Ever since the Watergate scandal of the 1970s, the golden rule for presidents under investigation by a special prosecutor or special counsel has been that the president shall not fire the person conducting the investigation. For there – as medieval maps sometimes warned travelers – “be dragons”.
Donald Trump has been lectured repeatedly on this score by various advisers and pundits. Yet word keeps leaking out of the White House that Trump would like nothing more than to fire Robert Mueller. So far, Trump has heeded the warnings. But how much longer, one wonders, can a man who famously bragged that he could shoot someone on Fifth Avenue and get away with it be expected to resist temptation to dismiss the special counsel?
Since May 2017, Mueller, dogged as Inspector Javert in Les Misérables, has been investigating assorted misdeeds allegedly committed by Trump and his aides – from “collusion” with Russians meddling in the 2016 presidential election to the payment of large sums of hush money to a porn actor and a former Playboy model.
Mueller has already either indicted or wrung guilty pleas from 19 people, including Trump’s former campaign chair. What’s more, it appears that Mueller is following a trail left by former FBI director James Comey, whom Trump did fire last year, on a possible obstruction of justice charge against the president.
Clearly, Trump is feeling pinched and would like the cause of his pain to vanish. So let us review the short history of that golden rule everyone keeps warning him about.
What are the allegations in the Trump-Russia investigation?
The investigation into Trump and his team appears to encompass allegations of collusion, obstruction of justice, abuse of power and charges specific to Trump aides and former aides.
Any case along these lines against the president would be historic. Both of the presidents to face impeachment proceedings in the past century, Bill Clinton and Richard Nixon, faced obstruction of justice and abuse of power charges.
It’s important to note that the work of the special counsel is secret, and the public has no way of knowing for certain what charges prosecutors may be weighing against the Trump team or, in what would be an extraordinary development, against the president himself.
Mueller is authorized to investigate “any links and/or coordination between the Russian government and individuals associated with the campaign of President Donald Trump” and related matters. In other words, potential collusion during the 2016 election.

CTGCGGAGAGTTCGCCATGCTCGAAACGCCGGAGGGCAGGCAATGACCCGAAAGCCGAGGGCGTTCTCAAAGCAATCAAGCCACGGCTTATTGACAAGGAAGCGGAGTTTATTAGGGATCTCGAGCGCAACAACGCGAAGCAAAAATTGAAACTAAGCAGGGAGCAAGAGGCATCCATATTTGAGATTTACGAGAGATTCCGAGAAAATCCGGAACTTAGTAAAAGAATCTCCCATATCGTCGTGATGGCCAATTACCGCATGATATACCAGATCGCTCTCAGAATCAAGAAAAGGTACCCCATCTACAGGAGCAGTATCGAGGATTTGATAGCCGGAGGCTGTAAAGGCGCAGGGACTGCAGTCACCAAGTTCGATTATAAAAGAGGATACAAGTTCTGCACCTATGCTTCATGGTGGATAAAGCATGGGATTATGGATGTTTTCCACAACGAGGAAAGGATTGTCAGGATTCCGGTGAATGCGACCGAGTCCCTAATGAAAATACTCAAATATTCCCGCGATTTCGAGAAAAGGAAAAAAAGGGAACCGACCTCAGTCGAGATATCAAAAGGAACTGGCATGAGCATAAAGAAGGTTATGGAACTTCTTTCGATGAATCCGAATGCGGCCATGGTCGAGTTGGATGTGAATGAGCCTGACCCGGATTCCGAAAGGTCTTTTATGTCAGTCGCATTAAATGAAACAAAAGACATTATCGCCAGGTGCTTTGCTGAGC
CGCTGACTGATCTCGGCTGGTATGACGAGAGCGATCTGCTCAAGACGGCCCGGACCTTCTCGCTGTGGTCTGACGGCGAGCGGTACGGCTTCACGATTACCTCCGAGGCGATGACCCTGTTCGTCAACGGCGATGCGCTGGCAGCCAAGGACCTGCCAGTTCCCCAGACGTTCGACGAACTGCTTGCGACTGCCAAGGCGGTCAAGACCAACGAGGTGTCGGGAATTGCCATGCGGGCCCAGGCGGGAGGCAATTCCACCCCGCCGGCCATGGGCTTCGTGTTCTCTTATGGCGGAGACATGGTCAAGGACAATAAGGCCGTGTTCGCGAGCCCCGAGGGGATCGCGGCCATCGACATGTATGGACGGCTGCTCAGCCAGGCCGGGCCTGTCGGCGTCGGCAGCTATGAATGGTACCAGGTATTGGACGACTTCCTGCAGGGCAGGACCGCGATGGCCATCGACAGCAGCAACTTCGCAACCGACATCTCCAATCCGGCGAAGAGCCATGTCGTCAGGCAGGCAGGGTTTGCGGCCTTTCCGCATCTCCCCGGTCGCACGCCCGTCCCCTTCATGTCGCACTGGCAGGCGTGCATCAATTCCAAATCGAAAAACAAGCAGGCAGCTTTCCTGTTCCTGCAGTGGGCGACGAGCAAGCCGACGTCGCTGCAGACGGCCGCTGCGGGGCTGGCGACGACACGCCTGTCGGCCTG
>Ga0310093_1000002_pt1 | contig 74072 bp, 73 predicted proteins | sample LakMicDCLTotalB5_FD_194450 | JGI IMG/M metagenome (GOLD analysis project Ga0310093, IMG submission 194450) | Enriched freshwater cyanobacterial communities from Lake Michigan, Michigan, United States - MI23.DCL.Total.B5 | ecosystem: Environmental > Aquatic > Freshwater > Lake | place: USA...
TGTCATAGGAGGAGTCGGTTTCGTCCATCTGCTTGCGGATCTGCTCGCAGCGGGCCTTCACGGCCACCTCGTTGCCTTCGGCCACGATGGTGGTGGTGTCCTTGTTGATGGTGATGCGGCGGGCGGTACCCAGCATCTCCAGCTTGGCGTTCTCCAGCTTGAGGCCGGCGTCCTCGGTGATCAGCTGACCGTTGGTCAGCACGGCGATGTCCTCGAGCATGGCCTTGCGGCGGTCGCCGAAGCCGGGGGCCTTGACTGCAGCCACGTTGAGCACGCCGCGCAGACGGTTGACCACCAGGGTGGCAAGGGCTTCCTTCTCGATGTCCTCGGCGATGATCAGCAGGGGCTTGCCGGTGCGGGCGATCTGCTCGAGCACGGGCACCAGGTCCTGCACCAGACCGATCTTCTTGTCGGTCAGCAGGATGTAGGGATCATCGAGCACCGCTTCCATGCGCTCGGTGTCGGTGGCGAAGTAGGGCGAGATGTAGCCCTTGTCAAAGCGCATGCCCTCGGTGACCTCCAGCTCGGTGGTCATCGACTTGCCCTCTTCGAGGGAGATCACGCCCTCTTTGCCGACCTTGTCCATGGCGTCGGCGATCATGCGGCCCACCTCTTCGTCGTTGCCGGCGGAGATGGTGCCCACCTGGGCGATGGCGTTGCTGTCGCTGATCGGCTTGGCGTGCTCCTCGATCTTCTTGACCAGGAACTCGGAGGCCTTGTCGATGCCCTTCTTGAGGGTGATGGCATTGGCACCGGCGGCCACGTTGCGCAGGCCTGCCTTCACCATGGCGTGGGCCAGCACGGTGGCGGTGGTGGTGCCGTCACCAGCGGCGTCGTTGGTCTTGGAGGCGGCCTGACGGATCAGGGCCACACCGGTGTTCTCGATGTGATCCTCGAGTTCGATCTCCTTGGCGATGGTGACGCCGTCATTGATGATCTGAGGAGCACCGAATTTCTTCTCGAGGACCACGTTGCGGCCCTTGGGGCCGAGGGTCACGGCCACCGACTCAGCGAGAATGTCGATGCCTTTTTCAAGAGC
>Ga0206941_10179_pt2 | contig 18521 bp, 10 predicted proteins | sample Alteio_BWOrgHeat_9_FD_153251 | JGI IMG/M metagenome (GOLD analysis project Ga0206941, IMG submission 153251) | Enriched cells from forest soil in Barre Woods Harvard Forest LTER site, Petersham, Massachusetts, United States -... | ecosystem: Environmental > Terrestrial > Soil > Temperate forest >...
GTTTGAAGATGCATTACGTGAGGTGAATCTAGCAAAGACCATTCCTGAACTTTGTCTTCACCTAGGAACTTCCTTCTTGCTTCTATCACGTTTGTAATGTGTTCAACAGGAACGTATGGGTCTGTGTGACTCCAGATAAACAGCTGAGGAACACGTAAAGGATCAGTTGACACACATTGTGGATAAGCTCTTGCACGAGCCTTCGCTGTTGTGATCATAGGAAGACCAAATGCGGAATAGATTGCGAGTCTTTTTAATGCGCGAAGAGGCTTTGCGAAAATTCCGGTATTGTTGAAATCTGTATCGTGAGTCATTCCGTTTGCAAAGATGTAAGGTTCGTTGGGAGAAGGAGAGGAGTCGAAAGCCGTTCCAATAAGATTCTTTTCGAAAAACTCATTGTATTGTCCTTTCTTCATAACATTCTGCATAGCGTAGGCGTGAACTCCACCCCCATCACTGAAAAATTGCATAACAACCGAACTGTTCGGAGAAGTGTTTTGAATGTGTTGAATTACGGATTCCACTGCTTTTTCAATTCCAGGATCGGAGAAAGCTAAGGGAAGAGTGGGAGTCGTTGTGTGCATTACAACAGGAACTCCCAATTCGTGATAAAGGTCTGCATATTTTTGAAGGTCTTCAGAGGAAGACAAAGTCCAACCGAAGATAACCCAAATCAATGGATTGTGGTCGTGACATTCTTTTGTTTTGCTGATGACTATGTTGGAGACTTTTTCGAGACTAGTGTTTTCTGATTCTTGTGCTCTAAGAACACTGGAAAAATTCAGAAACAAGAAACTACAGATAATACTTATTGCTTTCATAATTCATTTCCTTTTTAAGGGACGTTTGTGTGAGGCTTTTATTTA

But so-called “collusion” is only part of it. The special counsel has the broad authority to build a prosecution wherever the inquiry may lead. The investigation has already resulted in charges against former Trump aides such as tax fraud that do not relate directly to election activity.
In the course of the investigation, Trump’s past business practices have also come under scrutiny. With his first indictments of people in Trump’s orbit, the special counsel has demonstrated an appetite for the prosecution of alleged white-collar crimes. The president has denied all wrongdoing.
On Friday, 19 October 1973, Watergate special prosecutor Archibald Cox issued a subpoena for copies of tape recordings made by Richard Nixon in the Oval Office. With that, Nixon decided he’d had just about enough of Cox, an upright and highly respected attorney and Harvard law professor.
The very next day, Nixon ordered his attorney general, Elliot Richardson, who had appointed Cox the previous May, to fire him immediately. Richardson refused and resigned.
His successor in the justice department’s chain of command, the deputy attorney general, William Ruckelshaus, likewise refused and resigned.
Next up was the solicitor general (and acting attorney general), Robert Bork, who obeyed the president’s order, fired Cox and kept his job. The White House announced the firing – soon dubbed “the Saturday Night Massacre” – at 8.35pm that same night.